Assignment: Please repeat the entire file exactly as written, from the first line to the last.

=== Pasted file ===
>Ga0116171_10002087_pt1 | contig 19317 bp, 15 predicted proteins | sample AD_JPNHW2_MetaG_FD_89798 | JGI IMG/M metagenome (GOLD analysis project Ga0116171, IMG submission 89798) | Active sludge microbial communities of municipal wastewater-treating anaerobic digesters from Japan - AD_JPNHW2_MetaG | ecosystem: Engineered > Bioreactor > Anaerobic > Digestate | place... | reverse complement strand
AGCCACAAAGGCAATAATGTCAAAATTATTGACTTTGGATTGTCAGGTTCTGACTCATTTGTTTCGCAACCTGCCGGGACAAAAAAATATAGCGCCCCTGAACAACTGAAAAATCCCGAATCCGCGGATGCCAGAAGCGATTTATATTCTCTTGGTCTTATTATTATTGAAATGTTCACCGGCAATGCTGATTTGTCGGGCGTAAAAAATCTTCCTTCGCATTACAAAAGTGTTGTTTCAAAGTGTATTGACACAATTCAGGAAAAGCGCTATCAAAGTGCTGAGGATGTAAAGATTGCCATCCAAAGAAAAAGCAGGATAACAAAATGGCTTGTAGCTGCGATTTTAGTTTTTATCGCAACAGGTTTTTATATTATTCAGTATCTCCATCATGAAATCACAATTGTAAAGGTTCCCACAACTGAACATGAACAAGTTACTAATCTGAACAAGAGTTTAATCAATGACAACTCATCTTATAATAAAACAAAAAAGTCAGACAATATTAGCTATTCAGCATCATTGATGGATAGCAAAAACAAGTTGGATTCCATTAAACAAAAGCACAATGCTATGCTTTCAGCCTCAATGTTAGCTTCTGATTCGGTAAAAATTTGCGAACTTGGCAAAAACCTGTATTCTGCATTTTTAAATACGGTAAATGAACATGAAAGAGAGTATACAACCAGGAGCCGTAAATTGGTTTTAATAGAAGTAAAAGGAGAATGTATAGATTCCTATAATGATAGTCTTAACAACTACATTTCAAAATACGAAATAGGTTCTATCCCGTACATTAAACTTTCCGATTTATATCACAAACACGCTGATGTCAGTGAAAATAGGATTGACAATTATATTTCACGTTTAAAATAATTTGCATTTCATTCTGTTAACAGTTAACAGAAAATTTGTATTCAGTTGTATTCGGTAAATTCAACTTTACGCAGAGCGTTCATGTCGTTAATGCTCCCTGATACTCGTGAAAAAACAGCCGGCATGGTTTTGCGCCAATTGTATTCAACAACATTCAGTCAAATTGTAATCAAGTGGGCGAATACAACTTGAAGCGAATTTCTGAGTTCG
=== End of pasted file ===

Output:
>Ga0116171_10002087_pt1 | contig 19317 bp, 15 predicted proteins | sample AD_JPNHW2_MetaG_FD_89798 | JGI IMG/M metagenome (GOLD analysis project Ga0116171, IMG submission 89798) | Active sludge microbial communities of municipal wastewater-treating anaerobic digesters from Japan - AD_JPNHW2_MetaG | ecosystem: Engineered > Bioreactor > Anaerobic > Digestate | place... | reverse complement strand
AGCCACAAAGGCAATAATGTCAAAATTATTGACTTTGGATTGTCAGGTTCTGACTCATTTGTTTCGCAACCTGCCGGGACAAAAAAATATAGCGCCCCTGAACAACTGAAAAATCCCGAATCCGCGGATGCCAGAAGCGATTTATATTCTCTTGGTCTTATTATTATTGAAATGTTCACCGGCAATGCTGATTTGTCGGGCGTAAAAAATCTTCCTTCGCATTACAAAAGTGTTGTTTCAAAGTGTATTGACACAATTCAGGAAAAGCGCTATCAAAGTGCTGAGGATGTAAAGATTGCCATCCAAAGAAAAAGCAGGATAACAAAATGGCTTGTAGCTGCGATTTTAGTTTTTATCGCAACAGGTTTTTATATTATTCAGTATCTCCATCATGAAATCACAATTGTAAAGGTTCCCACAACTGAACATGAACAAGTTACTAATCTGAACAAGAGTTTAATCAATGACAACTCATCTTATAATAAAACAAAAAAGTCAGACAATATTAGCTATTCAGCATCATTGATGGATAGCAAAAACAAGTTGGATTCCATTAAACAAAAGCACAATGCTATGCTTTCAGCCTCAATGTTAGCTTCTGATTCGGTAAAAATTTGCGAACTTGGCAAAAACCTGTATTCTGCATTTTTAAATACGGTAAATGAACATGAAAGAGAGTATACAACCAGGAGCCGTAAATTGGTTTTAATAGAAGTAAAAGGAGAATGTATAGATTCCTATAATGATAGTCTTAACAACTACATTTCAAAATACGAAATAGGTTCTATCCCGTACATTAAACTTTCCGATTTATATCACAAACACGCTGATGTCAGTGAAAATAGGATTGACAATTATATTTCACGTTTAAAATAATTTGCATTTCATTCTGTTAACAGTTAACAGAAAATTTGTATTCAGTTGTATTCGGTAAATTCAACTTTACGCAGAGCGTTCATGTCGTTAATGCTCCCTGATACTCGTGAAAAAACAGCCGGCATGGTTTTGCGCCAATTGTATTCAACAACATTCAGTCAAATTGTAATCAAGTGGGCGAATACAACTTGAAGCGAATTTCTGAGTTCG